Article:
Saturday September 8, 2012
Justice for rape victims
THE Women’s Centre for Change, Penang, is extremely disappointed with the judgment of the Penang High Court which overturned the conviction of a man for raping a four-year-old child in 2008. In particular, the way the child’s evidence was viewed by the judge is of great concern.
In his oral judgment, the judge had said that “... children, at times find it difficult to distinguish between facts and imagination or fantasy.” This is contrary to the findings of various law commissions in countries such as Australia and Ireland, which have concluded that children do not consistently confuse fantasy with realities.
One report specifically states that it is very unusual for children to fabricate a series of events or to fantasise about a sexual assault.
The courts need to be vigilant and sensitive when assessing a child’s testimony and be aware that a child may describe the sequence and details of a sexual assault differently from an adult.
Unfortunately, this was not appreciated in the appeal process, thus resulting in the regrettable dismissal of the child’s account as “fantasy”.
The judge reportedly said “We must not forget who is involved in this rape allegation, even if she is an adult, in which women have a tendency to exaggerate about a sexual act.”
He also commented that “it’s easy for a woman to allege rape, but difficult to disprove.”
These remarks, implying that a woman or a girl child is likely to lie or exaggerate more than a man, are insulting to women and is gender insensitive.
This shows a complete lack of understanding when dealing with child or women victims of sexual crimes.
That Malaysian courts are lagging behind in crucial developments in evidential law applying specifically to sexual crime cases is deplorable.
Victims of sexual crimes look to the courts for justice.
If the courts start on a premise of disbelief, what chance do victims have for justice?
The judge also dismissed the family members’ testimonies as “... repetitions and cannot be independent evidence”.
The reality of child sexual abuse cases is that children disclose to trusted adults like family members. It is unfortunate that such important evidence was not viewed in totality and accepted as supporting evidence.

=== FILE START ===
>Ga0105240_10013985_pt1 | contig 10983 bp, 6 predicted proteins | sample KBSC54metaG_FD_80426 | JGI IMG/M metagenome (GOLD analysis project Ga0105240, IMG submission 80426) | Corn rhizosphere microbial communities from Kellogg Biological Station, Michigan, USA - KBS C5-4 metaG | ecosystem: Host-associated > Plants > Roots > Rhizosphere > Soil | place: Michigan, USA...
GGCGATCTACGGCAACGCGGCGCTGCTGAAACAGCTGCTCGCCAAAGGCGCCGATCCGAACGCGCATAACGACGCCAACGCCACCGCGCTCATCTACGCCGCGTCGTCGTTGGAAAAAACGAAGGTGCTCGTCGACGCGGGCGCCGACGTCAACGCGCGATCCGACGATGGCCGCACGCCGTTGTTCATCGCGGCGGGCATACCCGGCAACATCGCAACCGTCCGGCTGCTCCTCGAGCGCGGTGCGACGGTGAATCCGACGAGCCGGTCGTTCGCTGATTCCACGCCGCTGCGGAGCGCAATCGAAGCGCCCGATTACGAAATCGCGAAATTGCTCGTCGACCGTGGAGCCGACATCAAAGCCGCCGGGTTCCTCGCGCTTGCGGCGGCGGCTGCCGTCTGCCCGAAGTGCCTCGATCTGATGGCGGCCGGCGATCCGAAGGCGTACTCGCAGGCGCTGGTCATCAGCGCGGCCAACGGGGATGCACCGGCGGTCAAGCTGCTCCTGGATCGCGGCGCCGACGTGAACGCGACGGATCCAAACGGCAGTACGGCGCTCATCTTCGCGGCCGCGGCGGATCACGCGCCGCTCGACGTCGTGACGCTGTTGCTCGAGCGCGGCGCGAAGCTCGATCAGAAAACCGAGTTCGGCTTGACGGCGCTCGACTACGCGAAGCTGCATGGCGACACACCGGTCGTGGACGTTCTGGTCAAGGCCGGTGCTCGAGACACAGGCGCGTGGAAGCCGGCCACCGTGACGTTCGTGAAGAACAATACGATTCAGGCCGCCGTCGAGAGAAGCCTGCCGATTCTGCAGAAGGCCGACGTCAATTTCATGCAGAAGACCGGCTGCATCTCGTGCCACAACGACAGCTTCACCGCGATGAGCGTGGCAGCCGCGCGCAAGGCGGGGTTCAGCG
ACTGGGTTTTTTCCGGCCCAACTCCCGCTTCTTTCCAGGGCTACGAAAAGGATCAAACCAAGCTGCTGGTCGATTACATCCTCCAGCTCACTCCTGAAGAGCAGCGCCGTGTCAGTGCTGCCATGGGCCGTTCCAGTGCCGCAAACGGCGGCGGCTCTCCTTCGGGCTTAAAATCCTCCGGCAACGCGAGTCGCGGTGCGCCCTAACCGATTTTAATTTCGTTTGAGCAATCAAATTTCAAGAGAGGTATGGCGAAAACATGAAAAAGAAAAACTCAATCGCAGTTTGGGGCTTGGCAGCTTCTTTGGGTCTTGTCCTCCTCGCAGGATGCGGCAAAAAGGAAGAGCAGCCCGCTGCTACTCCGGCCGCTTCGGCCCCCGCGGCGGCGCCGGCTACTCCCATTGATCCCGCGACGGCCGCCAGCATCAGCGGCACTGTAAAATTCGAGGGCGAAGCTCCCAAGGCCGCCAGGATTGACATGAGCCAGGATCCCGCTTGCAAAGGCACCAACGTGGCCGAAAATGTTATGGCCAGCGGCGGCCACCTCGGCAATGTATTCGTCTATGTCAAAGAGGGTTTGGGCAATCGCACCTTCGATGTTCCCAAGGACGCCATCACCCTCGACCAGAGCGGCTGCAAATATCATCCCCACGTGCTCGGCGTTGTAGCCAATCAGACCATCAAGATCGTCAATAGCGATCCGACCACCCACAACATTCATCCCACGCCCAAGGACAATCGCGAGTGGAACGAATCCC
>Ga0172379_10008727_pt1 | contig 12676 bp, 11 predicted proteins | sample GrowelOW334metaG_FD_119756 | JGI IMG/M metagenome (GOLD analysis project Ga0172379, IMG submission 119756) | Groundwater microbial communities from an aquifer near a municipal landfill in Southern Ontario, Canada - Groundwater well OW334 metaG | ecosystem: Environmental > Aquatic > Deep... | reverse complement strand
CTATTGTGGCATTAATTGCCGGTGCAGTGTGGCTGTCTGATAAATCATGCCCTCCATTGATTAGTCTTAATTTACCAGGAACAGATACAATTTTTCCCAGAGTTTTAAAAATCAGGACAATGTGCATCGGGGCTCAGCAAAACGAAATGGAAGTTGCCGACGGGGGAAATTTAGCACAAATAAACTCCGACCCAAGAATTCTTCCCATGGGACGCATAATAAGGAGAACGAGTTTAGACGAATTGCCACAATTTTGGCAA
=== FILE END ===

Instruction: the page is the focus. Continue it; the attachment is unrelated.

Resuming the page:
The courts usually require independent evidence in sexual crime trials involving children due to Section 133A of the Evidence Act 1950 which states that no one can be convicted unless the child’s testimony has been corroborated by independent evidence.
This requirement is extremely difficult to fulfill given the nature of sexual crimes where the victim is often the only witness to the offence.
Furthermore, medical and other physical evidence is often lost through late reporting which is a common feature among sexual crime victims due to trauma and embarrassment experienced by the victim.
The judge also found no conclusive evidence that penile penetration had taken place to prove the charge of rape.
In the interest of justice he could have exercised the court’s power to consider whether the evidence showed that other crimes had been committed, like attempted rape, outraging of modesty or sexual connection using an object.
Similarly the prosecution itself could have proposed alternative charges during the trial.
In light of recent judgments, many members of the public are disillusioned over the difficulties in securing justice for child rape victims. Parents of child rape victims whom WCC is supporting are in despair, questioning the chances of getting justice in court if the trial process is so heavily weighted against their children.
For sexual crime victims, especially children, it is high time the Government fulfills its duty in ensuring skilful investigation, effective prosecution, and an informed, sensitised judiciary.
The public has placed its trust in the Government to secure justice for victims.
WCC urges an appeal against this High Court decision.
MARIAM LIM, PREMA DEVARAJ and MELISSA MOHD AKHIR
Women’s Centre for Change, Penang